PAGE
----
This argument — that black protesters don't care about black death unless it is caused by police officers — is also demonstrably false. In August 2015, Fox News tried to smear protesters in Ferguson by claiming they'd marched when a black man was shot by police, but not when a 9-year-old black girl, Jamyla Bolden, was killed by a stray bullet in her own neighborhood.

In reality, crowds of protesters gathered outside Bolden's family home to pay tribute to the slain child. Photos of the event spread across the internet.

Vigil held for Jamyla Bolden in Ferguson
Source: 
Michael B. Thomas/Getty Images

Across the U.S., meanwhile, over decades and across political lines, countless black-led coalitions have been assembled to combat violence in the communities. The Interrupters, a Chicago-based group of people who were formerly in gangs, has devoted itself to stopping gang violence in the city. Jesse Jackson and Louis Farrakhan have both led rallies and initiatives to stop "black-on-black violence."

"The idea that black-on-black crime is not a significant political conversation among black people is patently false," a statement on the Black Lives Matter organization's website read. "The Black Lives Matter movement acknowledges the crime problem, but it refuses to locate that crime problem as a problem of black pathology."

Historically, the only group that has shown a sustained interest in black safety has been black people. It was this concern over safety that led black residents to coin the term "black-on-black crime" in the first place. In 1973, Ebony magazine published an editorial decrying high crime rates and black intraracial violence, echoing the concerns of many residents and readers at the time.

"The editors of Ebony call for the convening ... of a cross-section of citizens who are concerned about black-on-black crime," it read. "Everyone who can possibly contribute something worthwhile to a 'master plan' of attack on this most serious problem ought to come together in conference and make decisions about what must be done."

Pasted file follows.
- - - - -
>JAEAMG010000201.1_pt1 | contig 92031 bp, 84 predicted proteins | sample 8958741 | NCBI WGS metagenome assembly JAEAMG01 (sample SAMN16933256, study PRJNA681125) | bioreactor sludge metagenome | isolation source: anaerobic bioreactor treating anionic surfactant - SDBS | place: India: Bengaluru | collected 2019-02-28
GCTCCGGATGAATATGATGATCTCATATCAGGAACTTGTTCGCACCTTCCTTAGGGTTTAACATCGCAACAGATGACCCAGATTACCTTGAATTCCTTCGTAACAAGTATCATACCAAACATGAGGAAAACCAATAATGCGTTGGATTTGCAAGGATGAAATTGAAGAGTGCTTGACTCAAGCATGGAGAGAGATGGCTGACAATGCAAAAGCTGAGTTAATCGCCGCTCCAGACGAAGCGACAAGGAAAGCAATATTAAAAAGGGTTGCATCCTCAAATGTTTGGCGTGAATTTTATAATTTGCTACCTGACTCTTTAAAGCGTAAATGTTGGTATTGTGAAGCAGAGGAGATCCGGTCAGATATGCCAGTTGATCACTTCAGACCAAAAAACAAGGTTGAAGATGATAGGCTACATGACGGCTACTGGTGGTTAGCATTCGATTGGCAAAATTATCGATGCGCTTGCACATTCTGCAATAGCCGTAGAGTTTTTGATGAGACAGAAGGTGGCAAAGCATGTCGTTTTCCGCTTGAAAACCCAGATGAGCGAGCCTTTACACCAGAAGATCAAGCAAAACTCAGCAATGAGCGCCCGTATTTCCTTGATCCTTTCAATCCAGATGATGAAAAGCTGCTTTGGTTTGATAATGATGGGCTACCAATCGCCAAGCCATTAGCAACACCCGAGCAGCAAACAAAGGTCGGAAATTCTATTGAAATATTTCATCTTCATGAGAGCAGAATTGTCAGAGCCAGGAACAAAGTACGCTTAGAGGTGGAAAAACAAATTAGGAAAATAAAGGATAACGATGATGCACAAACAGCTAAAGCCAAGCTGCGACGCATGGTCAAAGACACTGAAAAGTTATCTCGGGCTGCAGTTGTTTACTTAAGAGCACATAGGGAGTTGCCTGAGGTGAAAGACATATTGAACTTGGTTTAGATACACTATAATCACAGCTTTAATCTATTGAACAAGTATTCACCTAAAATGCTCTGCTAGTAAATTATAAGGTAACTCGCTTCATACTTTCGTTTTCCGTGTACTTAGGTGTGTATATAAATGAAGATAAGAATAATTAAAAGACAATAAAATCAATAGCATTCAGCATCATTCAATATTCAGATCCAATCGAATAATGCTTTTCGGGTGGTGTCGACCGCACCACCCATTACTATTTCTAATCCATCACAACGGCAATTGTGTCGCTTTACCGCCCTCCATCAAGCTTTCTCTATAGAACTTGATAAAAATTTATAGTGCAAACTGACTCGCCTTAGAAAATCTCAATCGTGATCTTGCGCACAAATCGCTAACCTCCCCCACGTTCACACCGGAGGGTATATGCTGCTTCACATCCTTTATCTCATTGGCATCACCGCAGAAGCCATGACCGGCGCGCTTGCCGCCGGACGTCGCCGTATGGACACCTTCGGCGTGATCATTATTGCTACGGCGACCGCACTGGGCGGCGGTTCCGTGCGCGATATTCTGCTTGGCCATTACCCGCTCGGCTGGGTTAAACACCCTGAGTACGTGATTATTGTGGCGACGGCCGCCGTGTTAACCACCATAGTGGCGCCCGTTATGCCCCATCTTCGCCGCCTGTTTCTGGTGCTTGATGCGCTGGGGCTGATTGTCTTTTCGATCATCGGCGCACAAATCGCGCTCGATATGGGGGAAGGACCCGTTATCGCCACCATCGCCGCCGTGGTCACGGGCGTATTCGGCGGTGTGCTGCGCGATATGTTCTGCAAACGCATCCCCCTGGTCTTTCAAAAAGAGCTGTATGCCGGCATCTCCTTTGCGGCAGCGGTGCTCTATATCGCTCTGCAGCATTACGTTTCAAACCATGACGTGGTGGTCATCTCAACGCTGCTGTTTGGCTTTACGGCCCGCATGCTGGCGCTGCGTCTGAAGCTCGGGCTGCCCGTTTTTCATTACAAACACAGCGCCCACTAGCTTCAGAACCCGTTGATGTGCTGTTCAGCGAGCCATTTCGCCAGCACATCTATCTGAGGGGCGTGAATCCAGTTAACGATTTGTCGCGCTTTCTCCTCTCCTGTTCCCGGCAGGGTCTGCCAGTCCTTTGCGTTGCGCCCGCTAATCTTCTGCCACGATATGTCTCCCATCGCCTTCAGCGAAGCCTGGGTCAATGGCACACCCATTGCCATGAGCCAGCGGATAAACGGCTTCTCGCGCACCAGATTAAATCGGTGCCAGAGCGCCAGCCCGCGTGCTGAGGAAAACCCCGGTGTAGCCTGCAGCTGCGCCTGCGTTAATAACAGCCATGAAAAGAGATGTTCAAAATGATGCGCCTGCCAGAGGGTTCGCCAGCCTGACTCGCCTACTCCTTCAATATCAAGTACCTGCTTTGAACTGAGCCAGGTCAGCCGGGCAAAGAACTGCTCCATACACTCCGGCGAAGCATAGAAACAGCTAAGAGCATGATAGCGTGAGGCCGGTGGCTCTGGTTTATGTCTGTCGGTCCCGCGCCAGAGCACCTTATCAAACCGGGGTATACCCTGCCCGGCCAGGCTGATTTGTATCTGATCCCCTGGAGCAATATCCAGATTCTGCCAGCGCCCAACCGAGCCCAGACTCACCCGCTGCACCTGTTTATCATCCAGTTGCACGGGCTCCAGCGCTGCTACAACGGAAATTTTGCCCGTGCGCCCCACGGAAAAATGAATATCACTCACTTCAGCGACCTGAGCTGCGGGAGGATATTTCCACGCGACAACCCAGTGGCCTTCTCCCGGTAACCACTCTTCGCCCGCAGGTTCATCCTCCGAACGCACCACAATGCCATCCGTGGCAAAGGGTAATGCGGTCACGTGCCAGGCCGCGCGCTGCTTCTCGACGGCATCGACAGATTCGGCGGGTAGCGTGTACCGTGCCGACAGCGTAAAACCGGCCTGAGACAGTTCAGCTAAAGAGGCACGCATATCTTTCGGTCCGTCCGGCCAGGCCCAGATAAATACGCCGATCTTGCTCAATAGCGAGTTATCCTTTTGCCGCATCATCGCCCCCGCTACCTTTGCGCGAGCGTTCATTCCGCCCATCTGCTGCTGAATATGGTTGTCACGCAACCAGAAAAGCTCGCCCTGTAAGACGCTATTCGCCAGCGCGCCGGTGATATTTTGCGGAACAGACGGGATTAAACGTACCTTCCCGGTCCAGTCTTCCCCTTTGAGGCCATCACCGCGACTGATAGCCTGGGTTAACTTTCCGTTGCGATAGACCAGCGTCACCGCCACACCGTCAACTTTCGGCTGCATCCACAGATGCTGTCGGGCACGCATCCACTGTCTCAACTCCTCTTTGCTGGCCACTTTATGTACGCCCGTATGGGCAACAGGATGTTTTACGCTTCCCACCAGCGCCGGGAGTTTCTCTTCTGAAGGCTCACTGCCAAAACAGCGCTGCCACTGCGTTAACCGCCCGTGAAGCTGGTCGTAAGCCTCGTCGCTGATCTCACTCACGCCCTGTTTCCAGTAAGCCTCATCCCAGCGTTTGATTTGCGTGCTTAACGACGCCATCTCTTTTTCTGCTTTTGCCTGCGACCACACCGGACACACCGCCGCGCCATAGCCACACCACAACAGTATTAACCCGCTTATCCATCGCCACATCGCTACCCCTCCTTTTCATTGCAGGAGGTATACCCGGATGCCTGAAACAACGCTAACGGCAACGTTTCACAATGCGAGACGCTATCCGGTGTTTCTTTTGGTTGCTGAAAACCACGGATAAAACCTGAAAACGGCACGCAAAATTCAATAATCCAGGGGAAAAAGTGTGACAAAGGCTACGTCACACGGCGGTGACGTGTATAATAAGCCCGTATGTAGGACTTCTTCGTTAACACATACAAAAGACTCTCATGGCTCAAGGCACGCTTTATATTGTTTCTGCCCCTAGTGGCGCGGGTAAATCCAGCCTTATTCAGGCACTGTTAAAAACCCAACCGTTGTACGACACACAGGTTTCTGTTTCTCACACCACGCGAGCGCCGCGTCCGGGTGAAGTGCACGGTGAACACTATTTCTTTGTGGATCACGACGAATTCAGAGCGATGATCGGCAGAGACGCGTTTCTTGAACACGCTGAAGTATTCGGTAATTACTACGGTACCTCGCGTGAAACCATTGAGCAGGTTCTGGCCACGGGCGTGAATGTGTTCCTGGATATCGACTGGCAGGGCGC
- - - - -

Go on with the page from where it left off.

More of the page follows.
"The idea that black-on-black crime is not a significant political conversation among black people is patently false." — Black Lives Matter

It was an attempt to place political power in black people's hands, where before it had been withheld. On the whole, this did not work: Policymakers responded to these concerns selectively, using aggressive law enforcement and mass incarceration as their primary — and ironic — solutions to black safety concerns.

The "law and order" rhetoric popularized by President Richard Nixon in the early 1970s evolved into a decadeslong crackdown on any and all urban crime, prompting a steep increase in the country's incarcerated population that didn't level out until recently. In 2014, there were more than 1.5 million people locked up in state and federal prisons alone, compared to just over 196,000 in 1972. Inmates are disproportionately black.

Overwhelmingly, government officials — including Giuliani — have responded to black communities' cries for help over the last 40 years by either aggressively overpolicing them for petty crimes or underpolicing them for serious crimes, like homicide.

Sheriff David A. Clarke Jr., speaking at the Republican National Convention.
Source: 
Jeff Swensen/Getty Images

None of this has been lost on black communities. But a litany of black commentators and even pop culture figures — Kendrick Lamar comes to mind — have nevertheless invoked "black-on-black crime" as a response to police protests, frequently to the chagrin of protesters and their supporters.

"What happened to [Michael Brown] should've never happened," Lamar told Billboard in January 2015. "But when we don't have respect for ourselves, how do we expect them to respect us?"

These figures, too, are wrong. The difference between them and the right, however, is that Lamar and company come from black communities where such crime is a day-to-day worry. Their concern — flawed though its framing may be — is rooted in actual care for, or at least serious investment in, black communities. The right's faux concern, on the other hand, is primarily deflective, opportunistic and destructive.

Perhaps the final word on this debate is that there is nothing extraordinary about intraracial violence. It varies in degree and in kind, but the pattern — that crime is almost always racially contained — prevails within every racial group. What is extraordinary is white supremacy. Its resultant inequality is the defining difference dividing black and white life in America. It is traceable, historically and experientially, to policy decisions and social norms dating back to slavery.

You will never hear this from Giuliani and his allies — and their unwillingness to honestly engage with racial inequality is a big part of why it persists.

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Zak Cheney Rice

Zak is a Senior Staff Writer at Mic.